The Hold Steady
hen we last left Craig Finn, he was waxing ironic about all the “sniffling indie kids,” and wishing for a scene that didn’t sometimes oh-so-closely resemble hell. Not a lot has changed for Finn and his merry band of rocksters in The Hold Steady. When he spouts, “I’m pretty sure we heard this one before” on “Cattle and the Creeping Things,” you may just be inclined to agree.
He still name checks Ybor City and there’s still talk of parties. He’s still complaining about certain kinds of people, even if the object of his derision/occasional amusement has changed from hipsters to hoodrats. He’s still referencing one song with another repeatedly, whether it be from this album, or the band’s 2004 debut, Almost Killed Me. And of course, he still hates the ‘80s and many of the bands the decade inspired, as he rants in “Multitude of Casualties”: “At least in dying you don't have to deal with new wave for a second time.”
But fret not, gentle ax wielder, for there is still plenty of blistering, channel-switching, classic rock action that invokes the kind of aggressive air-guitar that makes the neighbors call the cops. “Banging Camp” lifts an AC/DC riff that carries the song as Finn does some riffing of his own: “When they say killer whales, they mean they whaled on him until they killed him up in Penetration Park.” Elsewhere, shades of Led Zeppelin show up on “Charlemagne in Sweatpants,” further illustrating that The Hold Steady is continuing the six-stringed scintillation that originated on the band’s first effort.
But Separation Sunday isn’t entirely of the ain’t-broke-don’t-fix-it variety. The Brooklyn-based quintet has varied the instrumentation a bit, adding Franz Nicolay’s keyboards which add certain flair to this eleven-song set. Some of the songs will remind listeners of selections from Almost Killed Me, and not only because they name check them. But when you’re as clever as Finn and have the musicianship to match, the end result is consistently solid.
Still, it’s impossible to talk about The Hold Steady without mentioning the lyrics. Finn is a decidedly great lead non-singer, and because of this, he has to rely on brainy, culture-referencing wordage as opposed to impressive melodic style or range. Fortunately, his banter rarely disappoints, even if it is a little repetitive at times.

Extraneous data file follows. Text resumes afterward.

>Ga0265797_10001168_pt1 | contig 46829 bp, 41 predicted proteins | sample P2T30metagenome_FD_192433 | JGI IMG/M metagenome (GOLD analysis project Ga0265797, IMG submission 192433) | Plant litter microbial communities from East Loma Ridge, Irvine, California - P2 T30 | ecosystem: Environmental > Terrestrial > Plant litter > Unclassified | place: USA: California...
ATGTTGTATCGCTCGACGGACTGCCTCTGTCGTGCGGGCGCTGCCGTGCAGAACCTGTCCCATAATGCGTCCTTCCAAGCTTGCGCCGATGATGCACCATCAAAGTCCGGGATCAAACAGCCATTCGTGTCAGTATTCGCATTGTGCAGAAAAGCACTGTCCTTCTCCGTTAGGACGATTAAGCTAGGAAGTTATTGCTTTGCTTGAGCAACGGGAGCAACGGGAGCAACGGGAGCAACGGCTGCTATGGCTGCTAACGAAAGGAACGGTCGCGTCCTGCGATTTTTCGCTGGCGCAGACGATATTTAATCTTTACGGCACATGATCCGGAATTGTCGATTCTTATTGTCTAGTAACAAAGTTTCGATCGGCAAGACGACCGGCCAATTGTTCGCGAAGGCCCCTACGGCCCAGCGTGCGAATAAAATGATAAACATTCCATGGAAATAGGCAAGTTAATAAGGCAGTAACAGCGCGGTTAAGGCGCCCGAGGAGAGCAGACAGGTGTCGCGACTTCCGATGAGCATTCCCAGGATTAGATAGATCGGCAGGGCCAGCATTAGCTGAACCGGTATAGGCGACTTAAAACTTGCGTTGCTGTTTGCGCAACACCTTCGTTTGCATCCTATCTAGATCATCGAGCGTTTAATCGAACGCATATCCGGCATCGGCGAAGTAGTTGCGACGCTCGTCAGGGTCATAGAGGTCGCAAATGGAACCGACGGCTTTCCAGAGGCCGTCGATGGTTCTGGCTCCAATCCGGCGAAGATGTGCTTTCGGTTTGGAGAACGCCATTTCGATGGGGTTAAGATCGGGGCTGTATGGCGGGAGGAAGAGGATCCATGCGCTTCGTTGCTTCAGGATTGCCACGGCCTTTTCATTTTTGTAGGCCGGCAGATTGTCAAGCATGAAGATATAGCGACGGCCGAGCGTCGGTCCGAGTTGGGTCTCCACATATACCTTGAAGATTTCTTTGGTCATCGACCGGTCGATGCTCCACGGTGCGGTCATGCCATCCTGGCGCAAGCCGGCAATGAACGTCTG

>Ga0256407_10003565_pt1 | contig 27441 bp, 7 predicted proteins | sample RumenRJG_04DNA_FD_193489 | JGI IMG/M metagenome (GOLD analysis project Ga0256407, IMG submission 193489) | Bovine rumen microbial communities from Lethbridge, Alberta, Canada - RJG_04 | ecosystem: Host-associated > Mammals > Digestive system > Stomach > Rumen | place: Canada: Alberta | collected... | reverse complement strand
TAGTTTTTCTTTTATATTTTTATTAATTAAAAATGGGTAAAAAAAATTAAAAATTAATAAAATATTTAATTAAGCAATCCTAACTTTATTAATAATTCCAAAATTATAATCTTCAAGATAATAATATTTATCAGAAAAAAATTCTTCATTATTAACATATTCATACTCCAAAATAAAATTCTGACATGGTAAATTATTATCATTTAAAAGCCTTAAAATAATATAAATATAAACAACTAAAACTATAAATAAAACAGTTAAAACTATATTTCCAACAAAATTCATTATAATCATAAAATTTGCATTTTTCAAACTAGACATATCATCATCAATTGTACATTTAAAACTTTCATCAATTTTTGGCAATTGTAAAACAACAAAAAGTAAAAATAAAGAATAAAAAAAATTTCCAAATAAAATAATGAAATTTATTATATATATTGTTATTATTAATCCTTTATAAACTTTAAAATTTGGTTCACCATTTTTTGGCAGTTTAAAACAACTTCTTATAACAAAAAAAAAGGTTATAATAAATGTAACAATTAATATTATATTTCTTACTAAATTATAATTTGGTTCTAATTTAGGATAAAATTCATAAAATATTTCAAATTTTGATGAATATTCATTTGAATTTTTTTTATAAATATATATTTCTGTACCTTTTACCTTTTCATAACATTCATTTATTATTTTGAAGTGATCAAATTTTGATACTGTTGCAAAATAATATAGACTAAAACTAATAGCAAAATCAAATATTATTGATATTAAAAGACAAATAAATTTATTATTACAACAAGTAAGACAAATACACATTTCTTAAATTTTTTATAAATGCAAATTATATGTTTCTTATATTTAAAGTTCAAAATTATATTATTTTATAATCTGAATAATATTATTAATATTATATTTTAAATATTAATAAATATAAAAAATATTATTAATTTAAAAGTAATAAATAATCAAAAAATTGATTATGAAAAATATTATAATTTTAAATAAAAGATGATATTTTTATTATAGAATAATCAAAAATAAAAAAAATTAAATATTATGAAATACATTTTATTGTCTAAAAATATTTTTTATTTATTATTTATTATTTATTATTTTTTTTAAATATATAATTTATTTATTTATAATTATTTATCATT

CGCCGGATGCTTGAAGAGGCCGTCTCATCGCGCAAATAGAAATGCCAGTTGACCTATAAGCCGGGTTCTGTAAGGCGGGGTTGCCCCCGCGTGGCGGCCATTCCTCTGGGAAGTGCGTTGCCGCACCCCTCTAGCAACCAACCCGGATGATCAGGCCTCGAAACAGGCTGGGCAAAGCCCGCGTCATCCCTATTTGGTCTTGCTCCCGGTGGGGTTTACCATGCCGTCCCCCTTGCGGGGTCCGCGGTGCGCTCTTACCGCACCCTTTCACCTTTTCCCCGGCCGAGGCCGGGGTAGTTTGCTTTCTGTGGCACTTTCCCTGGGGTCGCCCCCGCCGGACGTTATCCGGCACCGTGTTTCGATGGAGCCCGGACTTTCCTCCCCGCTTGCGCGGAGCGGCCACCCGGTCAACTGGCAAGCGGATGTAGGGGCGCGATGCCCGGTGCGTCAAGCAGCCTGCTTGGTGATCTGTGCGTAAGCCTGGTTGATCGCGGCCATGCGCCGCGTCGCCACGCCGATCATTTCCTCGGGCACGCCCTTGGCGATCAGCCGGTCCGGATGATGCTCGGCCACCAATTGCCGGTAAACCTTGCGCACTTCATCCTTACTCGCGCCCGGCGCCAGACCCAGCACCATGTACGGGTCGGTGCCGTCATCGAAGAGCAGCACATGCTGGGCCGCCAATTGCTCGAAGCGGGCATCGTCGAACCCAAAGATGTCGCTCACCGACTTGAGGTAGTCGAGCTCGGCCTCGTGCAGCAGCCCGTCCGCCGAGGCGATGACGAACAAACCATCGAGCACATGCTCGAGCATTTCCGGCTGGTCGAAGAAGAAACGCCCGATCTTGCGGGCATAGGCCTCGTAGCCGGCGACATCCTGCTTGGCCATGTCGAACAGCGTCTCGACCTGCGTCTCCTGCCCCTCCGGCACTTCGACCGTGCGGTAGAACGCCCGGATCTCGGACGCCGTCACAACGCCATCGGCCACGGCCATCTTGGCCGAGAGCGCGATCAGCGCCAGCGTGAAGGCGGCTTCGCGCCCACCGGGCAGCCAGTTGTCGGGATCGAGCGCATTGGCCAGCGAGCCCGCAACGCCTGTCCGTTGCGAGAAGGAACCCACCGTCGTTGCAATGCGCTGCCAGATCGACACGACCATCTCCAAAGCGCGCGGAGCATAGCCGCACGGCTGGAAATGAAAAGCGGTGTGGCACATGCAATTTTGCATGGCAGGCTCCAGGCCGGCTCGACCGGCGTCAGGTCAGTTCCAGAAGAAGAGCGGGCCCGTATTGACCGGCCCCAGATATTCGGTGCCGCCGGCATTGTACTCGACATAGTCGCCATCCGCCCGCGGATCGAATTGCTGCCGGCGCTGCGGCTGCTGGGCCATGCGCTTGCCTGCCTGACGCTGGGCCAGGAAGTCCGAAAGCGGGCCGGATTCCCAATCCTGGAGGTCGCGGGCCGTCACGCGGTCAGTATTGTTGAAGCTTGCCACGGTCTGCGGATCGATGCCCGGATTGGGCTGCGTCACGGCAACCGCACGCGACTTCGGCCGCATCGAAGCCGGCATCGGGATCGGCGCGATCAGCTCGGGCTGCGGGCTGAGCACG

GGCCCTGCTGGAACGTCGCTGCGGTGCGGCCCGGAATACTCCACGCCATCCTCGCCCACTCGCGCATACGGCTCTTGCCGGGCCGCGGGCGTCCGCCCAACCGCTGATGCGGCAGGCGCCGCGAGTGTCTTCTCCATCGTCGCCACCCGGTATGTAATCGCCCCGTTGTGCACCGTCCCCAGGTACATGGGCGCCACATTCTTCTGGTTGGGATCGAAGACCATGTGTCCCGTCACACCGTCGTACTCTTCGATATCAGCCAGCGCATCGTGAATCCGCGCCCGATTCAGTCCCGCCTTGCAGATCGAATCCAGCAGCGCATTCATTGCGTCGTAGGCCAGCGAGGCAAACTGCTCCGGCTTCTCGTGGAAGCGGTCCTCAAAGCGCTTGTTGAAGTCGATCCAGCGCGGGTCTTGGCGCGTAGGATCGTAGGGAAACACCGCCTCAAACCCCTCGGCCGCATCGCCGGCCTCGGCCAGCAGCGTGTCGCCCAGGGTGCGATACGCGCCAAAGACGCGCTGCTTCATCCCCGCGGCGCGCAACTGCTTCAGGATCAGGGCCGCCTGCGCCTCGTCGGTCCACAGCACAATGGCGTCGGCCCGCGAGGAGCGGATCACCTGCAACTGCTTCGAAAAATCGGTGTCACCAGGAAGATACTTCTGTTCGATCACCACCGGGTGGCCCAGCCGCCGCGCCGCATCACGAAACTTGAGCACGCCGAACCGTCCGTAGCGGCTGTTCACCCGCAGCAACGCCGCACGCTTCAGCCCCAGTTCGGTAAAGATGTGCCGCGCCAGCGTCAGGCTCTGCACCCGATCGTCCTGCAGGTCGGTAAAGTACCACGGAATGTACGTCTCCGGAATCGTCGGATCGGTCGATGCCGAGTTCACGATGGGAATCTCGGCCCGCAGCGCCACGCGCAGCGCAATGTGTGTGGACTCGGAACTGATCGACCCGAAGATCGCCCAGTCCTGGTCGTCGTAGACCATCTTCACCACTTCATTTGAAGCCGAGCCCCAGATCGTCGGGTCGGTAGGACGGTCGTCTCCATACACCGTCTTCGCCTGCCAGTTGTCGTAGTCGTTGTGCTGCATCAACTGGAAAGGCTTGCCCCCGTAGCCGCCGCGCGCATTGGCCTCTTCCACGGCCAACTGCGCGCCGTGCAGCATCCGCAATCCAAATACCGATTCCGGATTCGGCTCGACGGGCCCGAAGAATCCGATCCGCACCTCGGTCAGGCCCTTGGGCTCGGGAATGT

Breaking from the norm though, is “Your Little Hoodrat Friend,” where Finn eschews his normal speaksing style and allows some vocal hooks to seep in. It seems like the band is giving in to a more traditional style until Finn sings, “She said ‘I ain't gonna do anything sexual with you. I'm kinda saving myself for the scene.’” It’s at this point that the song is redeemed as one that only The Hold Steady could (or would want to) pull off.
Separation Sunday finds Finn offering up several biblical references in addition to his usual pop culture quips, though there’s still plenty of the latter. Despite the stigma that sometimes comes with singing about Jesus, it should be pointed out that Finn and Co. haven’t turned to Christian rock. Rather, this album tells the story of a hoodrat girl named Hallelujah (the kids call her Holly) who disappears and eventually comes back by album’s end in “How a Resurrection Really Feels.”
As the song ends, closing out Holly’s tale to the sound of childlike bells, it becomes clear that, like other new group’s in recent years (see Interpol, The Strokes, etc.), The Hold Steady has followed an impressive debut with a solid follow-up. Where these Brooklynites will go now that they’ve conquered the sophomore slump is anyone’s guess, but as long as Craig Finn’s leading them, it’ll surely be interesting.
Reviewed by: Austin L. Ray
Reviewed on: 2005-05-06